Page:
The electronic credit card machine chimed. The man gave him a thumbs-up. “How much time do you want?”
“Is it a highspeed connection?”
“DSL, mate. No other way to surf.”
“Thirty minutes should be enough.”
“Brilliant. Machine in the corner is free.”
Painter led Omaha over to the computer, a Gateway Pentium 4. Painter sat down, accessed the Internet connection, and typed in a long IP address.
“I’m accessing a Department of Defense’s server,” he explained.
“How is that going to help find Safia?”
He continued typing, fingers flying, screens flashed, refreshed, disappeared, changed. “Through the DOD, I can gain access to most proprietary systems under the National Security Act. Here we go.”
On the screen appeared a page with the Mitsubishi logo.
Omaha read over his shoulder. “Shopping for a new car?”
Painter used the mouse to maneuver through the site. He seemed to have full access, flashing past password-encrypted screens. “Cassandra’s group was traveling in SUVs. Mitsubishis. They did not make much effort to hide their backup vehicles. It didn’t take much to get close enough to read the VIN number off one in the alley.”
“VIN? The Vehicle Identification Number?”
Painter nodded. “All cars or trucks with GPS navigation systems are in constant contact with the orbiting satellites, keeping track of their location, allowing the driver to know where he is at all times.”
Omaha began to understand. “And if you have the VIN number, you can access the vehicle’s data remotely. Find out where they are.”
“That’s what I’m counting on.”
A screen appeared, asking for the VIN number. Painter typed it in, not looking at his fingers. He pressed the enter button, then leaned back. His hand had a slight shake in it. He clenched a fist in an attempt to hide it.
Omaha could read his mind. Had he remembered the number correctly? What if the kidnappers had disabled the GPS? So many things could go wrong.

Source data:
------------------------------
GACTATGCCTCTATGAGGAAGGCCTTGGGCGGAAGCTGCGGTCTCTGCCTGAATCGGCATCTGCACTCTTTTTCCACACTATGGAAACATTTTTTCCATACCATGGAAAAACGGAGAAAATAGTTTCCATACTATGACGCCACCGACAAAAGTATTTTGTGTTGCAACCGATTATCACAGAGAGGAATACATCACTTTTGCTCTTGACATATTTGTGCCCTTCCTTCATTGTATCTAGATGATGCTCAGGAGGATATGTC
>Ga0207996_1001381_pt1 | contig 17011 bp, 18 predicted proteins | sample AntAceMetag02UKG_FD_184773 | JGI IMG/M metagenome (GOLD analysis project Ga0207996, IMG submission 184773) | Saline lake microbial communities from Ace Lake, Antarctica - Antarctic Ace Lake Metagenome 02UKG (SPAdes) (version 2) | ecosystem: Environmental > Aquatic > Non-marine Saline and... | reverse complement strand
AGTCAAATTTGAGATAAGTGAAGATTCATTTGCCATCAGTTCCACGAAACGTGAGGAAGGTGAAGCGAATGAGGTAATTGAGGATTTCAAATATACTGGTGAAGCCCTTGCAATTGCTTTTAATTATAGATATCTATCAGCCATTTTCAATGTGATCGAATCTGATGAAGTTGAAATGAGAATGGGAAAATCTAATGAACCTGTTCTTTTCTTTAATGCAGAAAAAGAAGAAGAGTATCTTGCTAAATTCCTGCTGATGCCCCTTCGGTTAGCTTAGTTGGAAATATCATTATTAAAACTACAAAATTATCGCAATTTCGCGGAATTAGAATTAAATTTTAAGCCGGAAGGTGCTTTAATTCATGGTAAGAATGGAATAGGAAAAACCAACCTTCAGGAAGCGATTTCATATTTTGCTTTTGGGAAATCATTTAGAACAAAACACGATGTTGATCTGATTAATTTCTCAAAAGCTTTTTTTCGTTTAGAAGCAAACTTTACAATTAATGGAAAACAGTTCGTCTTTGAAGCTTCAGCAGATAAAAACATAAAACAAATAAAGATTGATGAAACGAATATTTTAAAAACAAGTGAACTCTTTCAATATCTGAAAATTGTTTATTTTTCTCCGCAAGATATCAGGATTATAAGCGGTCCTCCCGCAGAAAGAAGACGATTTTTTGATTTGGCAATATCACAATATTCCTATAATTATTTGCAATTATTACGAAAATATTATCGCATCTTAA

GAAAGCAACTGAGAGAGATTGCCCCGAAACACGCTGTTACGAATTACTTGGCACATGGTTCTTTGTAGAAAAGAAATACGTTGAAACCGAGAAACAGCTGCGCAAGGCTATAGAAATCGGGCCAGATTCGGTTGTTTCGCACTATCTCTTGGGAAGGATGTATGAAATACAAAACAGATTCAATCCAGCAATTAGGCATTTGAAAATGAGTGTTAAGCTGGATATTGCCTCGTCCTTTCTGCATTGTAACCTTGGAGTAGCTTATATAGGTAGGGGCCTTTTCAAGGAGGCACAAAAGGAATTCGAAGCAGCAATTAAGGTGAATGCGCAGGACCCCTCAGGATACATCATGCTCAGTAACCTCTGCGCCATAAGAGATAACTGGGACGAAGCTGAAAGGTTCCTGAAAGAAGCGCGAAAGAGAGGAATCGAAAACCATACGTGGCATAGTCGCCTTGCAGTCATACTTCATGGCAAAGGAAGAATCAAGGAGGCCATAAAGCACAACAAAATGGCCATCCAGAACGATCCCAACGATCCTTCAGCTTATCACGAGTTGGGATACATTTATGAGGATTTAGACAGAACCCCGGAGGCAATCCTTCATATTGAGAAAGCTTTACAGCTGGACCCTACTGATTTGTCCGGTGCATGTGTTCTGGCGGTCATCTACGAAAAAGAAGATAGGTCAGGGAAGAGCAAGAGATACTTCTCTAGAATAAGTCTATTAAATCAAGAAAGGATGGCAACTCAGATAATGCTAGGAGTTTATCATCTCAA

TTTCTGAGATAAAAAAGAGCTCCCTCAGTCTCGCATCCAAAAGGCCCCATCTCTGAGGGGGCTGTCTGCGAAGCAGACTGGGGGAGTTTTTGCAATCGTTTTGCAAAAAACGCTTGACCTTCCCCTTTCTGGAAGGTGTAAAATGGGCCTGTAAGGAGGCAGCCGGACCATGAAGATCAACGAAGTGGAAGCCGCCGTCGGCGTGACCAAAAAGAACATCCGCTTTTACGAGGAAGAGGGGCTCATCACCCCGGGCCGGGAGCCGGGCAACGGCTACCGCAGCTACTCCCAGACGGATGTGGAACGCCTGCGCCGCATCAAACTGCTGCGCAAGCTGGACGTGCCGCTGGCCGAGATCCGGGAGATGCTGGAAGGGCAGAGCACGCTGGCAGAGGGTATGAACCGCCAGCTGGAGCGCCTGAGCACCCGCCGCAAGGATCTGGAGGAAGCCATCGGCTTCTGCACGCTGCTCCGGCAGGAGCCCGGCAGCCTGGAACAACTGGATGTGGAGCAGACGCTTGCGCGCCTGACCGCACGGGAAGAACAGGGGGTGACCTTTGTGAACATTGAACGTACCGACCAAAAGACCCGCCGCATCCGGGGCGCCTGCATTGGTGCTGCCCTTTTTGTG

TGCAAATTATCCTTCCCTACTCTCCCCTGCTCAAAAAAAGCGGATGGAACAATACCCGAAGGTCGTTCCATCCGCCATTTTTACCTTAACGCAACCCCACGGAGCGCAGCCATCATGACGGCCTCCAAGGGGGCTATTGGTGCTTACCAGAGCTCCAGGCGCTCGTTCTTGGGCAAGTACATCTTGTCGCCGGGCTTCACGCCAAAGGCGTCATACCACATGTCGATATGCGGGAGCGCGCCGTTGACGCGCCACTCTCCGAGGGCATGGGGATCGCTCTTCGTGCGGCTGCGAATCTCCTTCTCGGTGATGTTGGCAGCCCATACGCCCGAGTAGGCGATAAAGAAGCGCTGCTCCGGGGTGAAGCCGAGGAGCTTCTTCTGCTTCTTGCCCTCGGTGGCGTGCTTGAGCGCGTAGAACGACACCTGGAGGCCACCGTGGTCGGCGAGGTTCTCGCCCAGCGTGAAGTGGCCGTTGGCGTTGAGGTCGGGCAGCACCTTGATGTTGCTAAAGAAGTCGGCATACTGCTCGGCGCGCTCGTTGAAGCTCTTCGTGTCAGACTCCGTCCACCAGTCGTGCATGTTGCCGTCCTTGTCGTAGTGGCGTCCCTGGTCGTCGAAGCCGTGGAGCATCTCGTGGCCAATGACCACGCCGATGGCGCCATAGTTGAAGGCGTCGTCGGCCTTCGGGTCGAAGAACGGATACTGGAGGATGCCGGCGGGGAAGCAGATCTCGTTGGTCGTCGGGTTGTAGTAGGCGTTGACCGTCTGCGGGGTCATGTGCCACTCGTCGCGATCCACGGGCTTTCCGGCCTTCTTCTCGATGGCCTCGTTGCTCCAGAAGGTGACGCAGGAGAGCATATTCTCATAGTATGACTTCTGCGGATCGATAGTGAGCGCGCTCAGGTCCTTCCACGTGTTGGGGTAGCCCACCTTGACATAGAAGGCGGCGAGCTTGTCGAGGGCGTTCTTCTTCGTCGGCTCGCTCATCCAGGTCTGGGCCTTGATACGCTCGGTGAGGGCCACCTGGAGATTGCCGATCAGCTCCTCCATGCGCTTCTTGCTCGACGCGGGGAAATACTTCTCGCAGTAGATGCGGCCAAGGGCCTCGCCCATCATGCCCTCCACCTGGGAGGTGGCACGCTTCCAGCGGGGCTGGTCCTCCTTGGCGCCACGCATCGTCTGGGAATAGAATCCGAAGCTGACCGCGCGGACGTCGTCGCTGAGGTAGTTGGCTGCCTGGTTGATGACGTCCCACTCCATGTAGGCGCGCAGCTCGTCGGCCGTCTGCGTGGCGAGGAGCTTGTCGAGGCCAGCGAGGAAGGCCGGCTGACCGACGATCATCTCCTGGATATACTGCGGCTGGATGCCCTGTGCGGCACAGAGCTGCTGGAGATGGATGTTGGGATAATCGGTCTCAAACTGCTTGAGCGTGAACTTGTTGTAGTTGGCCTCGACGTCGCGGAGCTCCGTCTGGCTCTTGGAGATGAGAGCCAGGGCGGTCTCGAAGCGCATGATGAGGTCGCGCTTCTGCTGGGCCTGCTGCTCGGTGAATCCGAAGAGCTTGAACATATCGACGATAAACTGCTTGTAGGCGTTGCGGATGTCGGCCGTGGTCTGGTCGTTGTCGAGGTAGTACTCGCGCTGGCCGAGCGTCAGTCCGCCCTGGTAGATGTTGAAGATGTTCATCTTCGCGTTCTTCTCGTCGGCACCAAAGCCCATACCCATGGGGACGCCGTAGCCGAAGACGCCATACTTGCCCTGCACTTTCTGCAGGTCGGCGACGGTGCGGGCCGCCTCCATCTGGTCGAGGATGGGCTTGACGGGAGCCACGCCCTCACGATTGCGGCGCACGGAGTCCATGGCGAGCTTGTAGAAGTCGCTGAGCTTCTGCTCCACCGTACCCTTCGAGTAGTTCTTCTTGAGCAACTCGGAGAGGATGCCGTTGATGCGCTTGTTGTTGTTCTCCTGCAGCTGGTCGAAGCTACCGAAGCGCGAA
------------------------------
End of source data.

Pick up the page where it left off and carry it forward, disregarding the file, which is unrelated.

But after a long moment, a digital map of Oman appeared, fed from a pair of geosynchronous satellites orbiting far above. A small box scrolled a series of longitude and latitude designation. The moving location of the SUV.
Painter sighed with relief. Omaha echoed it.
“If we could find where they were holding Safia…”
Painter clicked the zoom feature and zeroed in on the map. The city of Salalah appeared. But the tiny blue arrow marking the truck’s location was beyond its borders, heading deeper inland.
Painter leaned closer. “No…”
“Goddamnit. They’re leaving the city!”
“They must’ve found something at that tomb.”
Omaha swung away. “Then we have to go. Now!”
“We don’t know where they’re going,” Painter said, remaining at the computer. “I have to track them. Until they stop.”
“There is only one highway. The one they’re on. We can catch up.”
“We don’t know if they’ll go overland. They were in four-wheel-drives.”
Omaha felt pulled in two different directions: to listen to Painter’s practical advice, or to steal the first vehicle he could find and race after Safia. But what would he do if he reached her? How could he help her?
Painter grabbed his arm. Omaha balled a fist with the other.
Painter stared hard at him. “I need you to think, Dr. Dunn. Why would they be leaving the city? Where could they be going?”
“How the hell should—”